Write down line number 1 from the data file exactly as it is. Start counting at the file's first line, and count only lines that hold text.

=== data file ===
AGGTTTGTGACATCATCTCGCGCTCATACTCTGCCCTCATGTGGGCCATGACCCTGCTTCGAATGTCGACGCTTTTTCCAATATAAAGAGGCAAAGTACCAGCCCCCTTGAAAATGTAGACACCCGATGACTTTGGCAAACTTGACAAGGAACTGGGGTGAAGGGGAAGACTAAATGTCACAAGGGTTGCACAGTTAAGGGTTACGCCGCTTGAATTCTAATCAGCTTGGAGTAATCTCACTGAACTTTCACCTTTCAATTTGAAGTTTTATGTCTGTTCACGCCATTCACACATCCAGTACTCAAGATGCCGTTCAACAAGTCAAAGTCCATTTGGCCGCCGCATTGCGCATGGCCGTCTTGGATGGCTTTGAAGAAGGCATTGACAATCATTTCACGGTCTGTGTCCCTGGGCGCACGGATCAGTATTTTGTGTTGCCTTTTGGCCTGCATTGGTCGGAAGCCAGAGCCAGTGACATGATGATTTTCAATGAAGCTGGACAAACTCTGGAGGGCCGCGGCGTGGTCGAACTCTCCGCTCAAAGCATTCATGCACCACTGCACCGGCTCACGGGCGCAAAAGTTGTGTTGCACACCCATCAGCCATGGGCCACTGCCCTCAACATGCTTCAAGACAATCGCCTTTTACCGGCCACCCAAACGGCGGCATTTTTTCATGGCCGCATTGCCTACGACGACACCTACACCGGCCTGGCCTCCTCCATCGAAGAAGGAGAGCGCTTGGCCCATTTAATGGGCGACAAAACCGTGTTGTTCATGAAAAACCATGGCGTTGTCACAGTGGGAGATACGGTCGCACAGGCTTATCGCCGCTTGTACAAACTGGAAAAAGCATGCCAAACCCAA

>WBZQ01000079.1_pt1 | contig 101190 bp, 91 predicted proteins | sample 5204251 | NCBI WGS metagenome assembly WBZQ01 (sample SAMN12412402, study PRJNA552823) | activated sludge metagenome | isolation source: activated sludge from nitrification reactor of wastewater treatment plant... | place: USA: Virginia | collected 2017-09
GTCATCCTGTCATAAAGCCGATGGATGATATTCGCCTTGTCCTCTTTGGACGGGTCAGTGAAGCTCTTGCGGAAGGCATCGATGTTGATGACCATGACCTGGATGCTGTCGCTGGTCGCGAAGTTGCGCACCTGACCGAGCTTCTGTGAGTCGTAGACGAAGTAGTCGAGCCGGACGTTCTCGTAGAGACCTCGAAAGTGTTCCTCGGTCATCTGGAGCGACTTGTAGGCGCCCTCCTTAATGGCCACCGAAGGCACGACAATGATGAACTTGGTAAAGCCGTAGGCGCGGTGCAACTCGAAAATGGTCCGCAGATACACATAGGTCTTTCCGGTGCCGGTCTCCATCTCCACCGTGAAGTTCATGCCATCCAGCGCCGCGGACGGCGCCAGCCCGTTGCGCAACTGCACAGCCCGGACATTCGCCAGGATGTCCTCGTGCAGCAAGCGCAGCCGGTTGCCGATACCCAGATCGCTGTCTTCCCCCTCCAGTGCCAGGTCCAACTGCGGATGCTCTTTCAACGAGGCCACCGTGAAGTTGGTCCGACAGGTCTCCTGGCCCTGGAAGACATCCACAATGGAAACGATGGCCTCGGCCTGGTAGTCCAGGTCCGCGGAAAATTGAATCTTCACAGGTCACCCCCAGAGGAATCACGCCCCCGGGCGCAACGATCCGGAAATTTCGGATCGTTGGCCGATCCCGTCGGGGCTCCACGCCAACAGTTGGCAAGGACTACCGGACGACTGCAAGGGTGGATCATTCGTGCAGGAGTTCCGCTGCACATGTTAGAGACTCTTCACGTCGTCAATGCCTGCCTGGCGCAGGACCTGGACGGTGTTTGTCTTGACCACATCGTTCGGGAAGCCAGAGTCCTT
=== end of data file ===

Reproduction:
AGGTTTGTGACATCATCTCGCGCTCATACTCTGCCCTCATGTGGGCCATGACCCTGCTTCGAATGTCGACGCTTTTTCCAATATAAAGAGGCAAAGTACCAGCCCCCTTGAAAATGTAGACACCCGATGACTTTGGCAAACTTGACAAGGAACTGGGGTGAAGGGGAAGACTAAATGTCACAAGGGTTGCACAGTTAAGGGTTACGCCGCTTGAATTCTAATCAGCTTGGAGTAATCTCACTGAACTTTCACCTTTCAATTTGAAGTTTTATGTCTGTTCACGCCATTCACACATCCAGTACTCAAGATGCCGTTCAACAAGTCAAAGTCCATTTGGCCGCCGCATTGCGCATGGCCGTCTTGGATGGCTTTGAAGAAGGCATTGACAATCATTTCACGGTCTGTGTCCCTGGGCGCACGGATCAGTATTTTGTGTTGCCTTTTGGCCTGCATTGGTCGGAAGCCAGAGCCAGTGACATGATGATTTTCAATGAAGCTGGACAAACTCTGGAGGGCCGCGGCGTGGTCGAACTCTCCGCTCAAAGCATTCATGCACCACTGCACCGGCTCACGGGCGCAAAAGTTGTGTTGCACACCCATCAGCCATGGGCCACTGCCCTCAACATGCTTCAAGACAATCGCCTTTTACCGGCCACCCAAACGGCGGCATTTTTTCATGGCCGCATTGCCTACGACGACACCTACACCGGCCTGGCCTCCTCCATCGAAGAAGGAGAGCGCTTGGCCCATTTAATGGGCGACAAAACCGTGTTGTTCATGAAAAACCATGGCGTTGTCACAGTGGGAGATACGGTCGCACAGGCTTATCGCCGCTTGTACAAACTGGAAAAAGCATGCCAAACCCAA